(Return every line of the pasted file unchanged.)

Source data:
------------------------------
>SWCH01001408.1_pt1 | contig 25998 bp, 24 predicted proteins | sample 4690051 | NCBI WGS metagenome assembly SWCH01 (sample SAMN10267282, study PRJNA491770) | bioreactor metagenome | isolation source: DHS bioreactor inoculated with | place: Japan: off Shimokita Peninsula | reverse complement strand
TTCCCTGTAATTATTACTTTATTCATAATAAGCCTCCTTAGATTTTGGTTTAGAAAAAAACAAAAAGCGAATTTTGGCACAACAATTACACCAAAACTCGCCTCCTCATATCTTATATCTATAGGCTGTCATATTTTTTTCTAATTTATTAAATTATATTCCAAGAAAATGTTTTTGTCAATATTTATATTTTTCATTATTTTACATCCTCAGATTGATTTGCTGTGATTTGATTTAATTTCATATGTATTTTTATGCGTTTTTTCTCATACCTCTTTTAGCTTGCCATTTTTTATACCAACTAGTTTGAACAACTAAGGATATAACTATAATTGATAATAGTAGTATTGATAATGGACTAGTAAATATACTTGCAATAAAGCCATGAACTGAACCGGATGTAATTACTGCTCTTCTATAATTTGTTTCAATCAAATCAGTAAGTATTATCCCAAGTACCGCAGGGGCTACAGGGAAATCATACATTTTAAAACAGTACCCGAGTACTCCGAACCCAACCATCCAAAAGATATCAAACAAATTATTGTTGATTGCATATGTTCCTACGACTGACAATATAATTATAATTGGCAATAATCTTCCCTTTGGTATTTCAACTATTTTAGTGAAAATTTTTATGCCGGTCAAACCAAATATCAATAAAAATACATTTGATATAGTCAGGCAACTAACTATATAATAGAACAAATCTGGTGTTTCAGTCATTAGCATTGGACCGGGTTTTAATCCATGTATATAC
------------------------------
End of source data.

>SWCH01001408.1_pt1 | contig 25998 bp, 24 predicted proteins | sample 4690051 | NCBI WGS metagenome assembly SWCH01 (sample SAMN10267282, study PRJNA491770) | bioreactor metagenome | isolation source: DHS bioreactor inoculated with | place: Japan: off Shimokita Peninsula | reverse complement strand
TTCCCTGTAATTATTACTTTATTCATAATAAGCCTCCTTAGATTTTGGTTTAGAAAAAAACAAAAAGCGAATTTTGGCACAACAATTACACCAAAACTCGCCTCCTCATATCTTATATCTATAGGCTGTCATATTTTTTTCTAATTTATTAAATTATATTCCAAGAAAATGTTTTTGTCAATATTTATATTTTTCATTATTTTACATCCTCAGATTGATTTGCTGTGATTTGATTTAATTTCATATGTATTTTTATGCGTTTTTTCTCATACCTCTTTTAGCTTGCCATTTTTTATACCAACTAGTTTGAACAACTAAGGATATAACTATAATTGATAATAGTAGTATTGATAATGGACTAGTAAATATACTTGCAATAAAGCCATGAACTGAACCGGATGTAATTACTGCTCTTCTATAATTTGTTTCAATCAAATCAGTAAGTATTATCCCAAGTACCGCAGGGGCTACAGGGAAATCATACATTTTAAAACAGTACCCGAGTACTCCGAACCCAACCATCCAAAAGATATCAAACAAATTATTGTTGATTGCATATGTTCCTACGACTGACAATATAATTATAATTGGCAATAATCTTCCCTTTGGTATTTCAACTATTTTAGTGAAAATTTTTATGCCGGTCAAACCAAATATCAATAAAAATACATTTGATATAGTCAGGCAACTAACTATATAATAGAACAAATCTGGTGTTTCAGTCATTAGCATTGGACCGGGTTTTAATCCATGTATATAC